The Parliamentary Budget Office (PBO) proposed possible improvements to Commonwealth reporting regarding the use of alternative financing mechanisms in government expenditure, as set out below.
Expected financial impacts of new policies
PBO Report 1/2020 identified budget reporting on the expected financial impacts of new policies involving alternative financing mechanisms as an area that could be improved. At every budget, new policies committed to by the government are presented in Budget Paper No. 2: Budget Measures. The PBO noted that, when alternative financing mechanisms are used to fund a new policy, the measure descriptions ‘do not provide full information’ on how the policy is likely to affect the government’s net financial worth. This matter is further discussed below.
The PBO noted that, for government loans for new policies involving alternative financing mechanisms, a more comprehensive measure description in Budget Paper No. 2 would include the total expected size of the loan program; the upfront estimate of the amount of debt not expected to be repaid (based on the design of the program and historical experience); and detail on the loan terms (interest rate, concessions, duration, repayment timing). By way of background on this matter, when the government plans a new loan program (or changes to an existing loan program), the two significant balance sheet impacts are the total size of the loan program (which feeds into the government’s interest payments) and the estimate of debt not expected to be repaid. As the estimate of debt not expected to be repaid (which depends on the design of a program and may be revised over time) is classified as a revaluation rather than a transaction, the expected non-repayment is not included in the fiscal balance impact shown in the measure description.
Equity injections—risk of revaluations
The PBO noted that, for government equity injections for new policies involving alternative financing mechanisms, a more comprehensive measure description in Budget Paper No. 2 would include the full value of the equity injection; the expected rate of return at inception; the key assumptions underpinning the expected return on the equity injection; and the expected impact on fiscal aggregates, such as net financial worth. By way of background on this matter, when the government invests in a business, the investment must pass a ‘threshold test’ (a real rate of return greater than zero and a reasonable expectation that the investment will be recovered) to be treated as an investment asset on the balance sheet rather than a grant. The investment, if it is deemed to qualify as an equity injection, is assumed to maintain its value over the forward estimates period. However, the PBO stated that this presents ‘a risk of future revaluations, potentially up to the full value of the equity injection’.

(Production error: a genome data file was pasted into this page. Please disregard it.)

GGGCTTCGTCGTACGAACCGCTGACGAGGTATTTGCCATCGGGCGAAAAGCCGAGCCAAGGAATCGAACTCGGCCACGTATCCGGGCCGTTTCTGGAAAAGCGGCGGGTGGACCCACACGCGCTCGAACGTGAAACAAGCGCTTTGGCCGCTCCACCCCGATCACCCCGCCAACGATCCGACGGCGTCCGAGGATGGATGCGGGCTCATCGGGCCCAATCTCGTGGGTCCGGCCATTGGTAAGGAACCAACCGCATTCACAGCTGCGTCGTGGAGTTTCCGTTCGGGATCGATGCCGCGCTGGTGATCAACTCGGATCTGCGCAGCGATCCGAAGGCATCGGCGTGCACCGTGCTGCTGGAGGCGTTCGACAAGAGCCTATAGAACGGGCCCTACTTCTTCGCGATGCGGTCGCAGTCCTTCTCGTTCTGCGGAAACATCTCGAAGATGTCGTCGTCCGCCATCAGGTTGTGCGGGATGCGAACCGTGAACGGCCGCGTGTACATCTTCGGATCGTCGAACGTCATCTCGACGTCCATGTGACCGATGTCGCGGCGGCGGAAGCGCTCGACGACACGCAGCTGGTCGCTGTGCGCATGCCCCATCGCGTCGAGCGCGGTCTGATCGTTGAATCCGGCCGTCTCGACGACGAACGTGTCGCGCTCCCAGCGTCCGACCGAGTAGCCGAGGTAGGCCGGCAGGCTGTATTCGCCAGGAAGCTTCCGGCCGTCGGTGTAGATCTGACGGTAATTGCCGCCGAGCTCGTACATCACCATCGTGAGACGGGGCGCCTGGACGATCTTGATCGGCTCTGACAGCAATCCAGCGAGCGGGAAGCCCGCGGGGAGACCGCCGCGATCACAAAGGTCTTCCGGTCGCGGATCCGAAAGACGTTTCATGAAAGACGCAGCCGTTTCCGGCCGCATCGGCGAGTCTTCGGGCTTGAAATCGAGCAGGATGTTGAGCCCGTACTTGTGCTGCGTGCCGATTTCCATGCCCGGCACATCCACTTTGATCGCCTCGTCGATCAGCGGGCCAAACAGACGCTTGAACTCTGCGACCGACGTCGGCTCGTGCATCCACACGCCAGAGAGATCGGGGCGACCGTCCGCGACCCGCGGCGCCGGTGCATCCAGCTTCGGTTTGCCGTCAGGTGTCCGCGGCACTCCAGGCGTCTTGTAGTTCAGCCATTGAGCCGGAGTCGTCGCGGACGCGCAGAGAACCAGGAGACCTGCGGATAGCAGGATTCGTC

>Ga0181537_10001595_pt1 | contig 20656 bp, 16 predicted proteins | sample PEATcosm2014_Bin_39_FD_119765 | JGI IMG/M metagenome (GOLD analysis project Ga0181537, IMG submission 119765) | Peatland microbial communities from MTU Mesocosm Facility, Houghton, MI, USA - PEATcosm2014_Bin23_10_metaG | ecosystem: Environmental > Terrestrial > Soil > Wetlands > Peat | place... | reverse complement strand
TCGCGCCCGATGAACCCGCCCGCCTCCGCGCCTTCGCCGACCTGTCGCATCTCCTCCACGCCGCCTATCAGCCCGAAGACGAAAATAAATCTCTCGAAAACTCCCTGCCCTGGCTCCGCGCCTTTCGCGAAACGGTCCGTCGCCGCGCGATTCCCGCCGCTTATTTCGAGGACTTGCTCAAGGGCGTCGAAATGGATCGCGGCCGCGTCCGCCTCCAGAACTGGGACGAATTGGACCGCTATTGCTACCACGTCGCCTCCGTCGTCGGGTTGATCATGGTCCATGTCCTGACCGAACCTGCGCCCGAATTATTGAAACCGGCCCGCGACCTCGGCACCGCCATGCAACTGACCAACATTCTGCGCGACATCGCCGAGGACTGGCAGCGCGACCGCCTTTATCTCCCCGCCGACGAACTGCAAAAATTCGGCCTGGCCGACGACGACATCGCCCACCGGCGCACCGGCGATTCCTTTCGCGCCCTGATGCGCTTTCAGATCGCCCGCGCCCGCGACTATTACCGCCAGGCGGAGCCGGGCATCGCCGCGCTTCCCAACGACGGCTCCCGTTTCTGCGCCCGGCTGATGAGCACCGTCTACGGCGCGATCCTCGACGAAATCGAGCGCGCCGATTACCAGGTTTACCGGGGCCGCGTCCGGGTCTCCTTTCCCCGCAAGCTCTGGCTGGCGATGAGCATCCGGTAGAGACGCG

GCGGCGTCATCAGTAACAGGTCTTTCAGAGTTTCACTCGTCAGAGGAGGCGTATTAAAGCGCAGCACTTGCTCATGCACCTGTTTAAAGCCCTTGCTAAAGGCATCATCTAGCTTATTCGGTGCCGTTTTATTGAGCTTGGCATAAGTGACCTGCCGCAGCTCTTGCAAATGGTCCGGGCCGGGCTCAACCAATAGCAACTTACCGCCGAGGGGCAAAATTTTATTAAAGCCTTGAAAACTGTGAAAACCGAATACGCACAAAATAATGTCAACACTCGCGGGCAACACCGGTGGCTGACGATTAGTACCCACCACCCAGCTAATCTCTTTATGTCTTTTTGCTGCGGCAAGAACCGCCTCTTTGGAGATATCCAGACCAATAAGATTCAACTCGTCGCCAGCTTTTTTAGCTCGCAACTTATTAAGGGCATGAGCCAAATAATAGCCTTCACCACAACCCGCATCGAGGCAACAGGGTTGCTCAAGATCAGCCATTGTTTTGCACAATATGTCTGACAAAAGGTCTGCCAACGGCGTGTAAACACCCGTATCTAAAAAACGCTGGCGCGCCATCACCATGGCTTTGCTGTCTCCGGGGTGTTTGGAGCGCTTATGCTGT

All alternative financing mechanisms—associated public debt interest costs
The PBO noted that, for all new policies involving alternative financing mechanisms, a more comprehensive measure description in Budget Paper No. 2 would include the associated public debt interest. By way of background on this matter, when the government borrows money to implement a policy, it issues debt liabilities and becomes liable for repayments of both the principal and interest. The quantity of debt liabilities that the government has to issue is determined by the total amount of spending and revenue raised across all programs, and is generally determined at a whole-of-government level. Under current reporting conventions in Budget Paper No. 2, the interest costs on the debt liabilities are not attributed to any individual policy measure. The fiscal balance impact as it appears in the budget measure description does not therefore include the associated interest costs. The PBO stated that this means the reported fiscal impact can ‘materially understate the expected cost or overstate the expected net revenue’.
Expected financial impacts of ongoing programs